(B) the provision by non-telecommunications service provider-owned WiFi access points of public access to 9–1–1 services during times of emergency when mobile service is unavailable; and
(C) other alternative means of providing the public with access to 9–1–1 services during times of emergency when mobile service is unavailable.
(2) CONSIDERATIONS. — In conducting the study required under paragraph (1), the Commission shall consider issues related to making WiFi access points available to the general public for access to 9–1–1 services, including communications network provider liability, the operational security of communications networks, and any existing actions or authorities in and among the States.
(c) GAO study and report. —
(1) DEFINITIONS. — In this subsection —
(A) the term "essential communications services" means wireline and mobile telephone service, Internet access service, radio and television broadcasting, cable service, and direct broadcast satellite service; and
(B) the term “Executive departments” has the meaning given the term in section 101 of title 5, United States Code.
(2) STUDY. — The Comptroller General of the United States shall conduct a study on —
(A) how Executive departments can better ensure essential communications services remain operational during times of emergency;
(B) any legislative matters, if appropriate, Congress could consider to help promote the resiliency of essential communications services; and
(C) whether a nationwide directory of points of contact among providers of essential communications services is needed to facilitate the rapid restoration of such services damaged during times of emergency.
(3) CONSIDERATIONS. — In making the determination described in paragraph (2)(C), the Comptroller General shall consider —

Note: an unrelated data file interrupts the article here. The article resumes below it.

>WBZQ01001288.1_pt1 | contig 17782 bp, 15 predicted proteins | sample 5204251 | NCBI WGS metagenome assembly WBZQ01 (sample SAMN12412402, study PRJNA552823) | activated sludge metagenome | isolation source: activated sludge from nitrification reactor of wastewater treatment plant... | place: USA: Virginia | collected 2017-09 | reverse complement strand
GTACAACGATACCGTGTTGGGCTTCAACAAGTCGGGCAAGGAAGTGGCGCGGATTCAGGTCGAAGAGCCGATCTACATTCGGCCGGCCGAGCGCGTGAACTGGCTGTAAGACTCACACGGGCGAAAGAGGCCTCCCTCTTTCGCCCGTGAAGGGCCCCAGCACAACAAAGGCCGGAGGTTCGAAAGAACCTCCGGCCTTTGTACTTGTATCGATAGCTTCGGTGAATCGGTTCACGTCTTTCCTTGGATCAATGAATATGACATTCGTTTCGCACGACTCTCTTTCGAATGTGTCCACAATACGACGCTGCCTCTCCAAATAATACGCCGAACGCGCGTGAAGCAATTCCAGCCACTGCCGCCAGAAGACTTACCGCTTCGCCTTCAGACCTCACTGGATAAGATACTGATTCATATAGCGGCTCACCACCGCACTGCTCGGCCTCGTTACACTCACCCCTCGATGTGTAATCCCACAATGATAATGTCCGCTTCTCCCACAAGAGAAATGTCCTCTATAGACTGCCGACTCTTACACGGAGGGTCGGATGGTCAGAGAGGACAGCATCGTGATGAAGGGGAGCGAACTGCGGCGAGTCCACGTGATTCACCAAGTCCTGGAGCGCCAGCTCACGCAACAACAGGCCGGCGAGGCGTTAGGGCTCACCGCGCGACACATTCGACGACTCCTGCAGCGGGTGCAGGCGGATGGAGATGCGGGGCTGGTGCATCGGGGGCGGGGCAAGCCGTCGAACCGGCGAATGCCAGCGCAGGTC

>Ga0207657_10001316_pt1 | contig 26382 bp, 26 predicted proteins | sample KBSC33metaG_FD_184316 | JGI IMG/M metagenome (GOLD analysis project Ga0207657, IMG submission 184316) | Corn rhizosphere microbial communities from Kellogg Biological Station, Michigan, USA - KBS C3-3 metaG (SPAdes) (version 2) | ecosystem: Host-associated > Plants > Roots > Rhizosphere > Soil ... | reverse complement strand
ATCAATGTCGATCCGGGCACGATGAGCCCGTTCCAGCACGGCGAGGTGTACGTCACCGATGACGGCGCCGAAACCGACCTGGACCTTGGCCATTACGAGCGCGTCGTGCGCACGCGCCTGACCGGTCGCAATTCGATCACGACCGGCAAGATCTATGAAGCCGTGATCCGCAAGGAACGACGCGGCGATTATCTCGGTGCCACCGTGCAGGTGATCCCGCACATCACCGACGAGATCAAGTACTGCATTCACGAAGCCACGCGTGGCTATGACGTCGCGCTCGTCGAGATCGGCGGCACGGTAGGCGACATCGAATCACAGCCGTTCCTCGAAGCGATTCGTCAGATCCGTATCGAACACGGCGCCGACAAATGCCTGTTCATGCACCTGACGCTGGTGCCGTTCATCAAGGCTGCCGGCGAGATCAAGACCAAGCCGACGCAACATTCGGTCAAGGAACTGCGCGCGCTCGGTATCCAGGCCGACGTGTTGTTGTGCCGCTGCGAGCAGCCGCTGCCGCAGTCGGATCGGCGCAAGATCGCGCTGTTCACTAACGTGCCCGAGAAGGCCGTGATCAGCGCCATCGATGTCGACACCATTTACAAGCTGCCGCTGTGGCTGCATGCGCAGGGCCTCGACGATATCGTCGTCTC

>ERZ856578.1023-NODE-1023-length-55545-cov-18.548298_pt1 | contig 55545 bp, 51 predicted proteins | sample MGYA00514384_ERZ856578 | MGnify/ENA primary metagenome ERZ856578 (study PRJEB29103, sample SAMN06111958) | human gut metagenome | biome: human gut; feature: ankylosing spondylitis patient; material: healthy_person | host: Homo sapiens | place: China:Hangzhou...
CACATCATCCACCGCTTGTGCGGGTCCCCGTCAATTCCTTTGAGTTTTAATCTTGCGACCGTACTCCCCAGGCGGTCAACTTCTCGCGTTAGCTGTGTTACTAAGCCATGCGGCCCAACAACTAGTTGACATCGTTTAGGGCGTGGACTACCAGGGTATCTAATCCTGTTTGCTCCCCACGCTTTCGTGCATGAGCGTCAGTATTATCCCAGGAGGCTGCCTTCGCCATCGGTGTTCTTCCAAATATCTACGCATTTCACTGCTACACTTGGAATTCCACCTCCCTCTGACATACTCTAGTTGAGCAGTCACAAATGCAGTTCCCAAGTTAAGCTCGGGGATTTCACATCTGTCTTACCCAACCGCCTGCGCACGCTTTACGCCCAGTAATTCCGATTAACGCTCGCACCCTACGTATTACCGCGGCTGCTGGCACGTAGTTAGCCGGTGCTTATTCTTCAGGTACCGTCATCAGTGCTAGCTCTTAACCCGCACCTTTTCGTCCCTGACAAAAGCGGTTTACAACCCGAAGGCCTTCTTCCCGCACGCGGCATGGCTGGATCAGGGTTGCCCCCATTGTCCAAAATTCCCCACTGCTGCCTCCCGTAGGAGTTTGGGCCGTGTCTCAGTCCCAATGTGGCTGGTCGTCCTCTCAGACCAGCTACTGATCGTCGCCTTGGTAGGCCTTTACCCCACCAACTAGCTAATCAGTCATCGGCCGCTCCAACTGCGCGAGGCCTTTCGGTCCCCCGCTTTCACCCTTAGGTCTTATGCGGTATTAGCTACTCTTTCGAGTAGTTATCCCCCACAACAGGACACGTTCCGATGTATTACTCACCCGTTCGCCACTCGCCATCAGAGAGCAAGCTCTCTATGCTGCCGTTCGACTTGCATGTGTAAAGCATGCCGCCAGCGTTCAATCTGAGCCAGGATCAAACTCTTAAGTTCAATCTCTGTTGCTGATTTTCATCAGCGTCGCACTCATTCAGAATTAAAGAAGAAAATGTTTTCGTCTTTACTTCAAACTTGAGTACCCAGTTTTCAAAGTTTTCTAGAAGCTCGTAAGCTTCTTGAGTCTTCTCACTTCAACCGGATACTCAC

(A) any similar directories that exist at the Federal, State, or local level, including the effectiveness of such directories;
(B) how such a directory could be established and updated, including what types of information would be most useful;
(C) how access to such a directory could be managed to adequately ensure the confidentiality of any sensitive information and operational security of essential communications services; and
(D) the resources necessary to establish and maintain such a directory.
(4) REPORT. — Not later than 18 months after the date of enactment of this Act, the Comptroller General shall transmit a report to Congress containing the findings and recommendations of the study required under paragraph (2).
(d) Expanding list of essential service providers during federally declared emergencies To include all communications providers; providing access to essential service providers. — Section 427 of the Robert T. Stafford Disaster Relief and Emergency Assistance Act (42 U.S.C. 5189e) is amended —
(1) in subsection (a)(1)(A), by striking “telecommunications service” and inserting “wireline or mobile telephone service, Internet access service, radio or television broadcasting, cable service, or direct broadcast satellite service”; and
(2) by adding at the end the following:
“(d) Mutual aid agreements. — The President, acting through the Administrator of the Federal Emergency Management Agency, shall encourage the adoption of mutual aid agreements that recognize the credentials of essential service providers issued by all parties to the mutual aid agreement.”.
(e) Communications networks are designated essential assistance during federally declared emergencies. — Section 403(a)(3) of the Robert T. Stafford Disaster Relief and Emergency Assistance Act (42 U.S.C. 5170b(a)(3)) is amended—
(1) in subparagraph (I), by striking “and” at the end;
(2) in subparagraph (J), by striking the period at the end and inserting “; and”; and
(3) by adding at the end the following:
“(K) allowing for access to essential service providers necessary for establishing temporary or restoring wireline or mobile telephone service, Internet access service, radio or television broadcasting, cable service, or direct broadcast satellite service.”.
Passed the Senate September 11, 2017.